“June 1 is the most memorable day of the year for hundreds of millions of children in China. It is “Children’s Day,” a national holiday where kids enjoy free access to cinemas, parks and museums while their schools throw celebration parties. This year, the Chinese government will celebrate it at the same time as the Shanghai Expo, a $58 billion extravaganza. The real attention-grabber of the Expo is Miguelin, a 21-foot-tall animatronic baby to show that “all our actions have direct consequences on our children’s future.”
Nowhere is such reflection more important than in China, where the consequences of the government’s barbaric one-child policy have been catastrophic. For more than 20 years, the government’s family planning bureaucracy has been carrying out this coercive population control measure, ruthlessly wielding its power over the reproductive choices of every Chinese woman. Women are forced to obtain a birth permit to have a child. Those who don’t comply have been forced against their will to suffer through abortions and sterilization.
‘Abort it! Kill it!’
Amnesty International and the U.S. State Department have both properly criticized China’s one-child policy for contributing to infanticide. It is a charge that even some of the propagandists in China’s totalitarian regime would not dispute. The government plasters a number of chilling slogans throughout China that are short on nuance. “Better 10 graves than one birth,” reads one slogan. “Abort it! Kill it! Terminate it! You just cannot give birth to him or her,” reads another official sign written on a long red banner stretched across the entire side of a building…”
“…Fighting for freedom
The last time I celebrated Children’s Day was in 1989. As one of the student leaders of the Tiananmen Square protests, I was given the honor of greeting the children as they walked into the square. It was a time of great hope and enthusiasm. Just three days later, the tanks rolled in as we helplessly witnessed the government firing on its own defenseless citizens. In my subsequent escape from China, many brave men and women risked their lives to protect me and get me to safety.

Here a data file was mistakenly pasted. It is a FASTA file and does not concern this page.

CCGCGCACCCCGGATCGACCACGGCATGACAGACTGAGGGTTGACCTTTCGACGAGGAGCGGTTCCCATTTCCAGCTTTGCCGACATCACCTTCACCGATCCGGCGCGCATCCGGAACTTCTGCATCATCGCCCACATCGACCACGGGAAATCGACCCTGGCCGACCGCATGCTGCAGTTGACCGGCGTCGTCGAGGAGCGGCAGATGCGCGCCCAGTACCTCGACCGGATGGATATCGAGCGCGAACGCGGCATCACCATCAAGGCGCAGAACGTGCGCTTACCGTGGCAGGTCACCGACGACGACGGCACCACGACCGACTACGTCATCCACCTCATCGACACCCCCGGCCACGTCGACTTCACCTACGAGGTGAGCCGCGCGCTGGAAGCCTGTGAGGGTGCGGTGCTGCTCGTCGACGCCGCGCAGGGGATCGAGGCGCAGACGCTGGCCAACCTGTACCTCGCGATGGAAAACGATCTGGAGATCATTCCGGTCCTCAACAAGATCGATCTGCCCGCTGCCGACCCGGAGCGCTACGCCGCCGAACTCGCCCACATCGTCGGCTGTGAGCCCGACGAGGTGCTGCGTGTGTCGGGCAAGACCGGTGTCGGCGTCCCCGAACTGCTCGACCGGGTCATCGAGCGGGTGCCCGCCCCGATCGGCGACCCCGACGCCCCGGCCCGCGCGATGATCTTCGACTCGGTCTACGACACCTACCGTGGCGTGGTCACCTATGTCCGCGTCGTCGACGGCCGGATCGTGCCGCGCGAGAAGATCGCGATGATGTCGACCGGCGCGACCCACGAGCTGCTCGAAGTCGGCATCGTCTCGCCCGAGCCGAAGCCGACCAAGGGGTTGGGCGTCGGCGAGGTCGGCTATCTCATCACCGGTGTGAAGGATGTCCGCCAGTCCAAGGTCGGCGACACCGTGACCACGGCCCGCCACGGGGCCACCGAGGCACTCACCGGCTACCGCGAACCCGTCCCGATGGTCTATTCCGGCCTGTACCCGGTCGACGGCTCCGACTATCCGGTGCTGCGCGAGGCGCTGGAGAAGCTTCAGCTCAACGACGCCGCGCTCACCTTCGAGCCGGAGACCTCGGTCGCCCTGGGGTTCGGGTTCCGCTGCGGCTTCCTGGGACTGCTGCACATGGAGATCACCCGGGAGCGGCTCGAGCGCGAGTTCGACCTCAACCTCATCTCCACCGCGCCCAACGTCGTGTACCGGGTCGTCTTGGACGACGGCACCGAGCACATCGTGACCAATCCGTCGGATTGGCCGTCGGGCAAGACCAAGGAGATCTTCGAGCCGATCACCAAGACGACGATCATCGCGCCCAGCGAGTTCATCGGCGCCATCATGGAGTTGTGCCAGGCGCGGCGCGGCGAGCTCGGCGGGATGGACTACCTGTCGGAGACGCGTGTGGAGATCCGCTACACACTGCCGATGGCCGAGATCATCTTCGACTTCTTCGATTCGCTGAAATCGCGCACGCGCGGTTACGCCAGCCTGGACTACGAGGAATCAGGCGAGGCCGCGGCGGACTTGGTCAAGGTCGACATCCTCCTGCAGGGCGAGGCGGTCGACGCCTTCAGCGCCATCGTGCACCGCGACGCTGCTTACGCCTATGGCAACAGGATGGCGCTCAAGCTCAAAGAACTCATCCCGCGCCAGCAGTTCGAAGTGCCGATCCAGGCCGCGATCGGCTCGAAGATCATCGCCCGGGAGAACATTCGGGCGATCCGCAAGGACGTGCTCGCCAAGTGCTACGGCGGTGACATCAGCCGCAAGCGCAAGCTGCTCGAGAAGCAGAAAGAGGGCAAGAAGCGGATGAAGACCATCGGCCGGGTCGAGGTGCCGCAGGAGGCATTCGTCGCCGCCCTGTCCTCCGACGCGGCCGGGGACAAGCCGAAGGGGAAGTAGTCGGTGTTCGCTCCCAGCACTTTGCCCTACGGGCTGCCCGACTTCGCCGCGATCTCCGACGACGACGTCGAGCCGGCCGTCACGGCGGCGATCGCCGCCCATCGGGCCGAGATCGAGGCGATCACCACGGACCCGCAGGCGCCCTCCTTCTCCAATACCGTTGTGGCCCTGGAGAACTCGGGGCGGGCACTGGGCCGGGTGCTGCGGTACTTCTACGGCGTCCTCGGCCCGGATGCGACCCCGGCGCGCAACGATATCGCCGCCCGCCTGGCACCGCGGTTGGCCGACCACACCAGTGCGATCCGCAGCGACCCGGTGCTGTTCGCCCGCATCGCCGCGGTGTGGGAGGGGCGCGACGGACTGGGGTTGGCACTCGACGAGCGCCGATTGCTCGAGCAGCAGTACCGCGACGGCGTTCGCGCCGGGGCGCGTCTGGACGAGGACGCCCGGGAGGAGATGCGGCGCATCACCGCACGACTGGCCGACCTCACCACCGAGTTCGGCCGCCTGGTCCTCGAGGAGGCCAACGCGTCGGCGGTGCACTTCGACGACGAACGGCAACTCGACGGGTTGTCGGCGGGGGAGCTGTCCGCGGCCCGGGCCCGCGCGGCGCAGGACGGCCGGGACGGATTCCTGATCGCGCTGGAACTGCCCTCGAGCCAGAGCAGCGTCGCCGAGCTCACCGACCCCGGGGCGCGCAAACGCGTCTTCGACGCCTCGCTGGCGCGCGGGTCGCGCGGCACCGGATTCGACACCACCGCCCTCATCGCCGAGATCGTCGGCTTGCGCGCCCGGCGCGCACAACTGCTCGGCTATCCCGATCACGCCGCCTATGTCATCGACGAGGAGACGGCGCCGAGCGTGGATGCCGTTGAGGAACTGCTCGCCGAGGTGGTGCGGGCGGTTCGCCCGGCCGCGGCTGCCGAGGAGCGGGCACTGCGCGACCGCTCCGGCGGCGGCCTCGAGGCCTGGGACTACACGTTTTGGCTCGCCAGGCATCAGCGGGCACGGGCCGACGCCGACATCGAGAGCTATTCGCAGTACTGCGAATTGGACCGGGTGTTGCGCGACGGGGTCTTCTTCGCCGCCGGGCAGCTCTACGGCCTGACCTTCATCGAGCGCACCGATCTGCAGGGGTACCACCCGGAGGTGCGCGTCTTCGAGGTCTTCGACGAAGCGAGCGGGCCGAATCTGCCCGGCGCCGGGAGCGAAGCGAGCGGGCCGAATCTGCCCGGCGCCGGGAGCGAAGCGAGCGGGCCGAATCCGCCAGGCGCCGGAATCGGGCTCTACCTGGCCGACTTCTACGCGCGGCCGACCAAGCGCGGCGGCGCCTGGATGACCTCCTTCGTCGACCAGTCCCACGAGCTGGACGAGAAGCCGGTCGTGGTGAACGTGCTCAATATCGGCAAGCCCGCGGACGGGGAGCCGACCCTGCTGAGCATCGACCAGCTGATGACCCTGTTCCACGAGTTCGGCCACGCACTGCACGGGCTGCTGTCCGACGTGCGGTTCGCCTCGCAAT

Today a brave network of people in China still are risking their lives to protect innocent women and children from the brutality of the Chinese government. And here in America, half a world away, there are a number of heroes, such as Rep. Chris Smith, R-N.J., who’s holding congressional hearings, and activist Reggie Littlejohn, who’s dedicating her life to exposing to the world China’s forced abortion and “gendercide.”
Since moving to the U.S., I have been blessed to marry the man of my dreams, and we have three beautiful daughters. Every June 1, I make sure to remind them how lucky we are to live in a country that values personal freedom more than hollow public pageants. When I tuck them in, I give them a kiss, read them a story and say a prayer for the women in China, that one day soon they may have the same freedom and safety that I have found in America and which is the birthright of my three little girls.
Chai Ling, a leader of China’s 1989 pro-democracy movement, is founder of All Girls Allowed, which is dedicated to ending human rights abuses committed against mothers and baby girls under China’s one-child policy.